Last-minute fix: Preparers’ biggest challenges as tax season heats up

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With the season underway, preparers are still fine-tuning software, workflow and clients’ ability to realize that reform generally doesn’t affect the returns worked on now.

“This year is like no other in recent memory,” said Jeffrey Gentner, an Enrolled Agent in Amherst, N.Y. “I think it’ll be very difficult to keep political views out of the conversation, which is something that I have gotten very used to doing since the last election.”

Enough time to prepare 2017 returns and answer questions on reform? “I know some tax professionals are already saying they won’t have enough time to do both,” said EA Laurie Ziegler at Sass Accounting, in Saukville, Wis. “I’m going to try. I feel asking the clients to wait until after April just isn’t practical. A third of the year will be gone by then.”

“Our biggest challenge heading into filing season is continuing to answer client questions regarding reform,” said Brian Thompson, a CPA at Bailey & Thompson Tax & Accounting in Little Rock, Ark.

“While there aren’t many tax changes affecting the 2017 returns, I am concerned about the additional time clients will need us to spend with them preparing for 2018,” he said. “Filing season is short enough and seems to be getting compressed into a smaller timeframe each year. It’ll be a balancing act to manage time to get everything done.”

Mixes of clients and workflow

Some challenges seem, this year, almost refreshingly normal. “Recruiting trustworthy and talented employees to help manage the work load is my biggest challenge this season,” said John Dundon, an EA and president of Taxpayer Advocacy Services in Englewood, Colo. “Prospective employees have laughed in my face when being offered $25 an hour, which all models dictate is well above market rate for basic preparation.”

EA Joel Grandon in Marion, Iowa, sees the future as his biggest challenge. “There seems to be an abundance of new clients that want our services,” he said, “but not all of them are the type of clients I want to build my future with.” Speaking of the future, “The biggest challenge heading into filing season remains refocusing on consulting services and escaping the individual tax prep rat race,” said Geoff Plourde, a CPA and EA in Woodland Hills, Calif.

“On the administrative level, it’s front office staffing and a change in tax software,” said EA Twila Midwood at Advanced Tax Centre in Rockledge, Fla. “On the client level, it’s making sure that clients have all of their supporting documents at the time of their appointment. Last year we had an unusually excessive amount of clients with incomplete records. We changed our organizers this year to hopefully mitigate these issues.”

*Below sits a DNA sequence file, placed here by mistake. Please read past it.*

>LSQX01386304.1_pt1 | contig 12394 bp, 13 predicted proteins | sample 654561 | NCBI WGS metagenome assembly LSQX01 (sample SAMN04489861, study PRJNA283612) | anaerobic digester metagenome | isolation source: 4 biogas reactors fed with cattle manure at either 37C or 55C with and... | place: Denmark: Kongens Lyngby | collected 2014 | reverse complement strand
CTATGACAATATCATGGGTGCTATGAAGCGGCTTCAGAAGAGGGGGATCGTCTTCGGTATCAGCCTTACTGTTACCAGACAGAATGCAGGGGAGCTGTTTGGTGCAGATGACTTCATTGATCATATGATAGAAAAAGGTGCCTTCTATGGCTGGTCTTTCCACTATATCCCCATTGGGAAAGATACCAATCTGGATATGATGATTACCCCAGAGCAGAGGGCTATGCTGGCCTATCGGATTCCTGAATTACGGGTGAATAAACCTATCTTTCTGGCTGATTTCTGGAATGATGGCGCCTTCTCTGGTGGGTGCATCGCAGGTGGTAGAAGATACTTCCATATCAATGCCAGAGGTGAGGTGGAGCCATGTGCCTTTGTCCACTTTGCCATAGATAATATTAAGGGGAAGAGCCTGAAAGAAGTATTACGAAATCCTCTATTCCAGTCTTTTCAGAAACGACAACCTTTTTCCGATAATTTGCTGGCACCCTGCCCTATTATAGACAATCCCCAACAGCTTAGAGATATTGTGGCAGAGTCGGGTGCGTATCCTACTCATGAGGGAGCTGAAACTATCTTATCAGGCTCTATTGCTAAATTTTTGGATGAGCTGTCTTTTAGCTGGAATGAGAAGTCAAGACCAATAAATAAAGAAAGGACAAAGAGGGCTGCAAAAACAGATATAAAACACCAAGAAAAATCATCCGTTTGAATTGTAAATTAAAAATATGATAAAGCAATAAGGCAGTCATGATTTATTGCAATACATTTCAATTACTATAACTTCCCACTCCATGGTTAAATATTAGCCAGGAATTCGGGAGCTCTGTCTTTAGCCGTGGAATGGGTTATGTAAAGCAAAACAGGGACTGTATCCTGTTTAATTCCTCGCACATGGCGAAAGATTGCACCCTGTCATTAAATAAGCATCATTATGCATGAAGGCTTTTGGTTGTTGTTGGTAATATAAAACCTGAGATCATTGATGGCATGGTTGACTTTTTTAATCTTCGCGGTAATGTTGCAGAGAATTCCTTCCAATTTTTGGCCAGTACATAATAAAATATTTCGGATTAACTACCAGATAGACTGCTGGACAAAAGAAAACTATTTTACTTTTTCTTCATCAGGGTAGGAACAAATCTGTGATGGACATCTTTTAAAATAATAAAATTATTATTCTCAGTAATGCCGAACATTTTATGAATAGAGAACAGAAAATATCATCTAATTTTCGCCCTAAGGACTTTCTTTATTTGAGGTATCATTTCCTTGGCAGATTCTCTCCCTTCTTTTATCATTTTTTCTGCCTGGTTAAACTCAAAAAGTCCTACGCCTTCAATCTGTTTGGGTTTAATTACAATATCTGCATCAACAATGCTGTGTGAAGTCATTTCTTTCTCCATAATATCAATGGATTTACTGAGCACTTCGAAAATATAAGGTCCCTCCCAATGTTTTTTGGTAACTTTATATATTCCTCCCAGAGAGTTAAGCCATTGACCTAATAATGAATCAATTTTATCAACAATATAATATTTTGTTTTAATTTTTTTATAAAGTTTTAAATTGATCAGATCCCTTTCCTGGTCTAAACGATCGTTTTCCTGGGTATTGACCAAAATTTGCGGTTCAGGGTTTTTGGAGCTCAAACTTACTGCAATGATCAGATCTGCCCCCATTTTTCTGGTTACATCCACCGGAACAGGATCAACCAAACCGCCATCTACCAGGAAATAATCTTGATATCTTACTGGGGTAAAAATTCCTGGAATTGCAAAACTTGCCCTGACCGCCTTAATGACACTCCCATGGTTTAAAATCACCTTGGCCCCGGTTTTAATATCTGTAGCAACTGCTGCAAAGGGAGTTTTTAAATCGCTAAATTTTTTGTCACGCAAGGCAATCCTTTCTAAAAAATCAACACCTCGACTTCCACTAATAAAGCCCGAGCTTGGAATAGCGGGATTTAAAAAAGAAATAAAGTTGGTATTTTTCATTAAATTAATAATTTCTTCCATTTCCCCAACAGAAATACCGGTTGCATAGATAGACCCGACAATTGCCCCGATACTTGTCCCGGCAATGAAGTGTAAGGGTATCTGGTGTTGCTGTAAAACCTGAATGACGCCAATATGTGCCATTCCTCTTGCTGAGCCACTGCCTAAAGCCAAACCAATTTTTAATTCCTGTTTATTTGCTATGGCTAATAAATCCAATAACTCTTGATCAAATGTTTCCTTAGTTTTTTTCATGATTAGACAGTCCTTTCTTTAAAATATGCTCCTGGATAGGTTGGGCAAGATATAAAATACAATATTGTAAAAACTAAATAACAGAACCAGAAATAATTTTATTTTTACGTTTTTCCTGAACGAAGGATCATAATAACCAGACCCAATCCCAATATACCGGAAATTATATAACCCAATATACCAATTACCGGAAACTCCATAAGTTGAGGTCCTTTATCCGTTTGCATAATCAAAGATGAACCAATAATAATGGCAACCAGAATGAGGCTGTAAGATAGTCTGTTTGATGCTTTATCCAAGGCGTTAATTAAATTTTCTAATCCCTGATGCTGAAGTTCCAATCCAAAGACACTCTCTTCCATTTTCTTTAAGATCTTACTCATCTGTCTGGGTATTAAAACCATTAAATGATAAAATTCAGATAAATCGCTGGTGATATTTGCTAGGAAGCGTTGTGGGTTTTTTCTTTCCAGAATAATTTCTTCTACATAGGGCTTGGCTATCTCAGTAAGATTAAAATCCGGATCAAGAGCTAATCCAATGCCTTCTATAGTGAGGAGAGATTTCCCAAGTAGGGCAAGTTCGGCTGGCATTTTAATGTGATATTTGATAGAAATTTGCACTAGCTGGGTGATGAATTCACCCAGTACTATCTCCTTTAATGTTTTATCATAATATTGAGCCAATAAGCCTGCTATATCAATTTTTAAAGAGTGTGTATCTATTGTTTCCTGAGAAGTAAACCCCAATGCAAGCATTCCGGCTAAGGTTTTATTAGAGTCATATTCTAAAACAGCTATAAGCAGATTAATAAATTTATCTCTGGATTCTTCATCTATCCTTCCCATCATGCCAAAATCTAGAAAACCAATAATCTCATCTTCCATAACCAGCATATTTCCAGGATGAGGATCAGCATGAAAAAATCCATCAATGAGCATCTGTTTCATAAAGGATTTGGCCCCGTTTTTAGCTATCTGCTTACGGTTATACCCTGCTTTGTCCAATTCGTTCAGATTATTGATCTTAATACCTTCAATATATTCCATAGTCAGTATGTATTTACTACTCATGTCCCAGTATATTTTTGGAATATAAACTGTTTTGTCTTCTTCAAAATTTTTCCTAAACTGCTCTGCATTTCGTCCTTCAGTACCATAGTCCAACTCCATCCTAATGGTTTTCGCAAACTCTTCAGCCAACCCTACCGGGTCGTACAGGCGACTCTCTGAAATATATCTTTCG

A recent TaxSlayer survey found that slightly more than half of taxpayers find the filing process is stressful, with the primary cause of worry the gathering of documents.

“My biggest challenge during this tax season will be workflow-related,” said Morris Armstrong, an EA and registered investment advisor at Armstrong Financial Strategies, Cheshire, Conn. “I’m trying hard to reduce paper and rely more on portals and scanned documents. Much of my clientele are more comfortable using paper and, since the relationships are over a decade old, their preferences are honored. For new clients there may be a paper/paperless pricing scheme. The other challenge is having clients realize that the time to talk about 2018 changes is not while I’m working on the 2017 return.”

‘Stay tuned’

The survey also found that almost three out of five Americans are not confident about their understanding of the U.S. Tax Code – and that’s before reform. “Working through the TCJA, I have to figure out how it will impact my clients next year so that I can project estimated tax vouchers,” said Terri Ryman, an EA at Southwest Tax & Accounting, in Elkhart, Kan.

Gentner said he’s spent “a good deal of time” completing CPE on the new tax laws recently. “I pre-appoint clients a year ahead and slot time based on needs. I just hope I can keep to my schedule and still answer all the 2018 tax law questions that my clients will be bringing,” he said. “For the majority of my clients, the most important question will be, ‘Will I be better or worse off when I file my 2018 tax return?’ I’ve been assured by my software developer that a ‘tax projection worksheet’ will include all the 2018 changes so I can quickly give my clients the answer.”

“I want to be sure that my clients are in the best possible position to manage their 2018 scenario,” said New York EA Phyllis Jo Kubey. “I will be checking withholding once the new withholding tables are implemented by their employers. I’ll also be helping clients in industries where they’ve had a lot of employee business expenses approach their employers to see whether they can get an accountable reimbursement plan put into place.

“I’m doing my best to keep up with the latest tax-related news and to advise my clients,” Kubey said. “I find myself using the phrase ‘Stay tuned’ often.”

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Tax season Tax planning Tax reform Trump tax plan